Secretary of State George P. Shultz, using the U.N. General Assembly as his pulpit, today made a new appeal for Israel and its Arab adversaries to accept President Reagan's challenge for "a fresh start on the road to peace in the Middle East."

But, even before Shultz spoke, the president's Mideast initiative drew a fresh rebuff from Israeli Foreign Minister Yitzhak Shamir, who warned, "Pressing Israel for more territorial withdrawals will not bring peace."

Their starkly contrasting speeches to the assembly underscored anew the long and difficult task facing the administration as it seeks to transform the initiative, announced by Reagan on Sept. 1, into the springboard for negotiations to resolve the Arab-Israeli conflict.

Shultz, asserting that "the task can truly be a labor of love," said the initiative, "with its formula of peace for territory," offers the best hope of satisfying the legitimate aspirations of the Palestinian people, while guaranteeing Israel's right to exist in peace and security.

However, Shamir reiterated the hard-line position of Prime Minister Menachem Begin's government, which has rejected the Reagan initiative's central premise that the Israeli-occupied West Bank and Gaza Strip be granted eventual self-rule "in association with Jordan." Shamir was speaking against the backdrop of worldwide outrage directed at Israel in the wake of the massacre of Palestinian civilians in Beirut, and his speech bristled with scorn and defiance for Israel's enemies in the world body.

The United Nations, he charged, has been transformed by the Arab countries and their allies in the Third World and communist bloc into a forum for anti-Semitism and hostility toward Israel.

Reiterating the Begin government's denial of responsibility for the massacre committed by Lebanese Christian militiamen, the minister said:

"The perpetrators of this crime are well-known. They were not Israeli. Nevertheless, there were manifestations of blind hatred and false accusations leveled at Israel from a number of quarters. Such actions are outrageous and must be condemned."

As has become customary when an Israeli official appears before the United Nations, the delegates of all Arab states, except Egypt, and their allies walked out of the hall when Shamir began speaking. As a result, 89 delegations were absent during his 30-minute speech, although 68 others, including the United States, remained seated.

Shamir did not refer specifically to the Reagan initiative. But he left no doubt that the Begin government, whose long-range aim is to incorporate the occupied territories into Israel, remains unyielding in its opposition to the goal envisioned by the U.S. plan.

Israel, he asserted, remains ready to negotiate an interim, five-year system of limited self-government for the Palestinian inhabitants of the territories and would welcome Jordan and other countries joining the negotiating process. But he stressed:

"We remain convinced that to focus now on what is beyond the horizon is a sure way of inviting failure. . . . There is no need to introduce new concepts and approaches. . . . We are not prepared to reopen the debate on issues, such as the creation of a second Palestinian state, which were rejected at Camp David."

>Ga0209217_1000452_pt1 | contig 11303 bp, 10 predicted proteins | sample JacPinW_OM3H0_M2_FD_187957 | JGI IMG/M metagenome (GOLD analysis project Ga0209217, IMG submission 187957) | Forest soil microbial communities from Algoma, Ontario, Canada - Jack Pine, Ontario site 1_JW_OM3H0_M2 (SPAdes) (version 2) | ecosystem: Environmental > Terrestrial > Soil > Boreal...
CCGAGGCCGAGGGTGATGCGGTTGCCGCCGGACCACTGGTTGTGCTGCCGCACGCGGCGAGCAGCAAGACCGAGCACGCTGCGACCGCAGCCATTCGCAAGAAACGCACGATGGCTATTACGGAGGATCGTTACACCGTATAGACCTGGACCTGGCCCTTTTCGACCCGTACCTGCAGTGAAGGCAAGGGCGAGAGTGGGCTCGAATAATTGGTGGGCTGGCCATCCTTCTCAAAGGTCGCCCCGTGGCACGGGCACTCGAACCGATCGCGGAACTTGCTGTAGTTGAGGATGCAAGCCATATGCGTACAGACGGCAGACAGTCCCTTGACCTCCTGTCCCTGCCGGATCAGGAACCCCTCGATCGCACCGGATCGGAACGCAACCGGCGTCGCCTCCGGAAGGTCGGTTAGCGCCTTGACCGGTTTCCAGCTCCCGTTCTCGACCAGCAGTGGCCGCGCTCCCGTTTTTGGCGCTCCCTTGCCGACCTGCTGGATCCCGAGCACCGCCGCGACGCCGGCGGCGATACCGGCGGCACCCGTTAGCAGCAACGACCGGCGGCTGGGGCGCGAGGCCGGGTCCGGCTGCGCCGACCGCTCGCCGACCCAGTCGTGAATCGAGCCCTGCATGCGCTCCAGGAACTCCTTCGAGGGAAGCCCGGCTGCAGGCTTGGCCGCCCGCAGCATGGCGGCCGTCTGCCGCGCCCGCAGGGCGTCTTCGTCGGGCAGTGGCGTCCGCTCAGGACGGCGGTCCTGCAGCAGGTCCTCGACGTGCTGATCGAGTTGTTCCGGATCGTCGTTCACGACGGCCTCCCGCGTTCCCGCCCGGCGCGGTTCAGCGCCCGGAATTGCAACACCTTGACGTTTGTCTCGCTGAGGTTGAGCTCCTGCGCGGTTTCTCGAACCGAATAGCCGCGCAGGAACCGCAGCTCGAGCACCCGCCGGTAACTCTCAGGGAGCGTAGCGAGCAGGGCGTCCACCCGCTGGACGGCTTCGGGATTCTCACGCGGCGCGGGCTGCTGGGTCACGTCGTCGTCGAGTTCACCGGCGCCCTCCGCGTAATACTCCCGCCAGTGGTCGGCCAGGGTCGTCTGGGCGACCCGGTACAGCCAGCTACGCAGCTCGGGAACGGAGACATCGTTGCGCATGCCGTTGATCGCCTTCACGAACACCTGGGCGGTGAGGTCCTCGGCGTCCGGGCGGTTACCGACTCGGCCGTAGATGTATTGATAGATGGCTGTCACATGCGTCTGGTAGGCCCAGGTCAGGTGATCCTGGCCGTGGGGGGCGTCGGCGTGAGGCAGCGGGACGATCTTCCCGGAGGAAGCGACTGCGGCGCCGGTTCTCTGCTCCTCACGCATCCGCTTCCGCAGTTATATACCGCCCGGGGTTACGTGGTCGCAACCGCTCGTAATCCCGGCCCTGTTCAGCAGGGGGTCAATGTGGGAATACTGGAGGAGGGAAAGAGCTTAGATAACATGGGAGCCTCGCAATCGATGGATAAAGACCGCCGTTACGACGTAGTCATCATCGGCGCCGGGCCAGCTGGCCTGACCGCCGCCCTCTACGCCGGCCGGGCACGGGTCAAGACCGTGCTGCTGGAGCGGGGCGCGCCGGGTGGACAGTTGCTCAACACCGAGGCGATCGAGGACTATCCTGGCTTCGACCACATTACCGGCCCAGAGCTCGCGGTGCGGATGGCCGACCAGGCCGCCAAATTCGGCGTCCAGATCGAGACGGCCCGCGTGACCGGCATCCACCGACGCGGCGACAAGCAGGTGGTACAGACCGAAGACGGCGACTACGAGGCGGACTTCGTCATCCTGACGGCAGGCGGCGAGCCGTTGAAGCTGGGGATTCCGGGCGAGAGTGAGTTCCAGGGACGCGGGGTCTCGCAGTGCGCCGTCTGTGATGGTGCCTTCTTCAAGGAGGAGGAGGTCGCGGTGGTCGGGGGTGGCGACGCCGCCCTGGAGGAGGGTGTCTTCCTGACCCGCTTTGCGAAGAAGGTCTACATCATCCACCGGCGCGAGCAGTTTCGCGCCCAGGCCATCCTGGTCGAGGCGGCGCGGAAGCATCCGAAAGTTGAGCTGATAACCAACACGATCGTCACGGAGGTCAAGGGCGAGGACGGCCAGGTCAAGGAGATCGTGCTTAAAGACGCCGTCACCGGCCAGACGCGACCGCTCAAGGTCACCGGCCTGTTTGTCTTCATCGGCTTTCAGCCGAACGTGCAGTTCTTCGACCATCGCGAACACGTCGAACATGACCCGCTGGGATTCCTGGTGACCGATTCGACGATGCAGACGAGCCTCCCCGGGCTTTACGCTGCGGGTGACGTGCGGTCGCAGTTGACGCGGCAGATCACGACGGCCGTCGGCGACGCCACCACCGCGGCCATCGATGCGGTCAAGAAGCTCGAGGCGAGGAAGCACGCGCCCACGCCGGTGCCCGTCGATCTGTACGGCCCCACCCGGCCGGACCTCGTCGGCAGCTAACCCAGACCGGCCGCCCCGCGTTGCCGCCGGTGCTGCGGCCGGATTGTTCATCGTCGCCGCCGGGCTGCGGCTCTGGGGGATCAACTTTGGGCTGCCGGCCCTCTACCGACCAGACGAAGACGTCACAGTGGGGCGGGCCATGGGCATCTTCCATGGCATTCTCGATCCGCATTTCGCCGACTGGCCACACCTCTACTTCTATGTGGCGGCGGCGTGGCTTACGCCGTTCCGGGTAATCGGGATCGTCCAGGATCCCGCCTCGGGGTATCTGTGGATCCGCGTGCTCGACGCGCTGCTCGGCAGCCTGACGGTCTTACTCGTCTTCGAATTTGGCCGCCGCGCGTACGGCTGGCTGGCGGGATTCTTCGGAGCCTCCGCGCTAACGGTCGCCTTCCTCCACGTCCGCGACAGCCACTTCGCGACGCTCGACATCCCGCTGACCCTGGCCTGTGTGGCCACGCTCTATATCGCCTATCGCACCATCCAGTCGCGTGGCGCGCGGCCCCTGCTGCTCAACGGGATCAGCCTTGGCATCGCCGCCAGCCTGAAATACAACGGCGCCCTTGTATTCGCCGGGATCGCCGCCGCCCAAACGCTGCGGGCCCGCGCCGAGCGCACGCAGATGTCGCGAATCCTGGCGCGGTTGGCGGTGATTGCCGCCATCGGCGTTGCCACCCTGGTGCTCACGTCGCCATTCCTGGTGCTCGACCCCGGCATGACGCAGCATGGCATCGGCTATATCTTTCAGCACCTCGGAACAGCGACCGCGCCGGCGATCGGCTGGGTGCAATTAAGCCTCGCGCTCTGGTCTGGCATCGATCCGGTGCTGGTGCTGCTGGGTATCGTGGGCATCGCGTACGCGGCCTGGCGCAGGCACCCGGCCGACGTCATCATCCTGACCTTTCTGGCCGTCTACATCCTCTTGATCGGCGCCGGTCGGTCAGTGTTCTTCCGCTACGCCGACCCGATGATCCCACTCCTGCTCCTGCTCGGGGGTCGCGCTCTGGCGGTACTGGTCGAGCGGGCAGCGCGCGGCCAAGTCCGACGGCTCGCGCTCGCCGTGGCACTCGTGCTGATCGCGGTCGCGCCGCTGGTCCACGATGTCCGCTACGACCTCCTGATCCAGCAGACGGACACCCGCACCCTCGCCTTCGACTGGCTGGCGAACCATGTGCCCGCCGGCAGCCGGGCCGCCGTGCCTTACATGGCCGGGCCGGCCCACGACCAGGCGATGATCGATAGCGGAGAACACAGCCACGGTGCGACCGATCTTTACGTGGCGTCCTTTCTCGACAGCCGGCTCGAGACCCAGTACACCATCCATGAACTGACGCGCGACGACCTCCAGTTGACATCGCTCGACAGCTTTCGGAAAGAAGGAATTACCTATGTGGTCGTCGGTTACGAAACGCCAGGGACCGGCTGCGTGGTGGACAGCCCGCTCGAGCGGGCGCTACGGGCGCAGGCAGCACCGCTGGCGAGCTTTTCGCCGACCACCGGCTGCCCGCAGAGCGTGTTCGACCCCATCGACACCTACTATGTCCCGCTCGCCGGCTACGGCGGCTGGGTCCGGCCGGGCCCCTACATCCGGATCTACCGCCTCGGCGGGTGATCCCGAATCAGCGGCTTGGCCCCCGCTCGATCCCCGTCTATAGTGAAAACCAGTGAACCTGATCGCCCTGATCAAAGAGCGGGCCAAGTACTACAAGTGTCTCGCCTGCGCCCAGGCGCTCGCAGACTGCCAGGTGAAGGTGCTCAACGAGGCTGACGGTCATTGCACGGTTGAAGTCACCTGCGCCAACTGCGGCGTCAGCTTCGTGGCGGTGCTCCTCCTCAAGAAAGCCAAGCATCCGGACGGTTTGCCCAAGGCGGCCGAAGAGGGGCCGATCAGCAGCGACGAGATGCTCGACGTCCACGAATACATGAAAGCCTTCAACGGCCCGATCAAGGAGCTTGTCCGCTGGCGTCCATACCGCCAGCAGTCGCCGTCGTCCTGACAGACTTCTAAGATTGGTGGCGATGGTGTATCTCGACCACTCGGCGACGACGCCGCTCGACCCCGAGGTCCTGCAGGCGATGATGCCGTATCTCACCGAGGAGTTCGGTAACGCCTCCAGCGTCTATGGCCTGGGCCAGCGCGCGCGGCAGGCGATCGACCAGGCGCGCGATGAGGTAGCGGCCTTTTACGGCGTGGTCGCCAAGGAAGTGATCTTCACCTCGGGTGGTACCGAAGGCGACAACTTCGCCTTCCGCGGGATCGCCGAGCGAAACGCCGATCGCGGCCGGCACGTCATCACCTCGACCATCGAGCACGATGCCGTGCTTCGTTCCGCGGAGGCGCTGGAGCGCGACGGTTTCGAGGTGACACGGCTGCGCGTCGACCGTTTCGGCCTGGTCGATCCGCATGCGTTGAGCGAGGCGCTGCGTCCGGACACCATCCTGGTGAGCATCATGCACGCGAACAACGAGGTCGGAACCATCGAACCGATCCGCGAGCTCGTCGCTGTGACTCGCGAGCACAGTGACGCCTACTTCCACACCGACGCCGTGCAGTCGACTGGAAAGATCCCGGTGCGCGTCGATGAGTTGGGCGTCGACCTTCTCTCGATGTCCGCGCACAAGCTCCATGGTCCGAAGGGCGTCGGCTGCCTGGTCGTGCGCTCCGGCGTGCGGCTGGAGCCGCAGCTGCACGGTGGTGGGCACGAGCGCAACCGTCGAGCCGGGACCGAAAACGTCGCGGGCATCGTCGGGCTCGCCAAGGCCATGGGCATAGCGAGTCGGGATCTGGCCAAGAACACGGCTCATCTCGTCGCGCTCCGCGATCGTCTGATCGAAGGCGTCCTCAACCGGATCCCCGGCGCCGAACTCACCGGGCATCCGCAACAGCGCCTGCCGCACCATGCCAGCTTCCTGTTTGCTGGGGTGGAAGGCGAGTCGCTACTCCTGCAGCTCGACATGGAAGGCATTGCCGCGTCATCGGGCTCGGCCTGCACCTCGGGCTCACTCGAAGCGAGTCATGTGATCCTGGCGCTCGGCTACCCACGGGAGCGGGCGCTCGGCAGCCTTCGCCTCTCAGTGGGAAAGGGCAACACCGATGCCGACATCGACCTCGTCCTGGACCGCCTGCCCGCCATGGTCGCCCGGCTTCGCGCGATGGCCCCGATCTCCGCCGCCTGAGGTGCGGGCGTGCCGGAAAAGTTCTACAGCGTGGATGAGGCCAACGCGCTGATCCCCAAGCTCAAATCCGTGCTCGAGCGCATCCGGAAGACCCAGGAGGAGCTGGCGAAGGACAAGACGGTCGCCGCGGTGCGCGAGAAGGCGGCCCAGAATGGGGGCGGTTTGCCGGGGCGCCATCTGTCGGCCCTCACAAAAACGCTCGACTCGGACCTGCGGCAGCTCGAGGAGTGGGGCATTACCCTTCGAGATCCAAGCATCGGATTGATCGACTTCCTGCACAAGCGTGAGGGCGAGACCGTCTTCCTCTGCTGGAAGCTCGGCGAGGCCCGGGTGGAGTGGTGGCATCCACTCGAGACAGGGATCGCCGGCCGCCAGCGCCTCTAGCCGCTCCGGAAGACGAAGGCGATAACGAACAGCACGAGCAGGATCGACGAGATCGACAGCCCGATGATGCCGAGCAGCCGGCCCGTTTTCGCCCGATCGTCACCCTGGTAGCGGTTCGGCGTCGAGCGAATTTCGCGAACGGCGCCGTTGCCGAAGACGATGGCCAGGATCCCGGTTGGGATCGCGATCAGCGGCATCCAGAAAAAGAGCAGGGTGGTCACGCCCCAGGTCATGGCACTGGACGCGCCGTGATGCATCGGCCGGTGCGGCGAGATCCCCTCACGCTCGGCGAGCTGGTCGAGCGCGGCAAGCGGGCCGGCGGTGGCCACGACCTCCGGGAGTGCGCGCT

Alluding to the Israeli contention that the Reagan plan is contrary to the Camp David accords, Shamir said: "Israel has cautioned against attempts to reinterpret, renegotiate or bypass them.

"Pressing Israel for more territorial withdrawals will not bring peace. Indeed, there is no peace without security, and further territorial amputations negate security. Those who think that they can weaken Israel while dangling the word 'peace' as a bait are deluding themselves."

Shultz, who spoke after Shamir, gave no sign of being discouraged by the Israeli position or by the failure of Arab governments to embrace the U.S. initiative.

Shultz sought to encourage Arab interest in the initiative through separate meetings today with Boutros Ghali, Egyptian minister of state for foreign affairs; Jordanian Foreign Minister Marwan Kasim and Syrian Foreign Minister Abdel Halim Khaddam. U.S. officials, while refusing to discuss specifics, said later they thought the meetings had gone well, especially with respect to the talks with Khaddam on withdrawal of Syrian forces from Lebanon.

Shultz's special emphasis on the Middle East came in the course of a lengthy discourse touching on virtually all major world issues. At one point, he stirred memories of his predecessor, Alexander M. Haig Jr., who built many of his speeches around what he called "the four pillars" of Reagan's foreign policy

But where Haig's four points had stressed a confrontational approach to East-West issues and a determination to reassert U.S. leadership in the world, Shultz redefined what he called "four ideas" in broader and quieter terms. He listed them as:

"We will start from realism; we will act from strength, both in power and purpose; we will stress the indispensable need to generate consent, build agreements, and negotiate on key issues; we will conduct ourselves in the belief that progress is possible, even though the road to achievement is long and hard."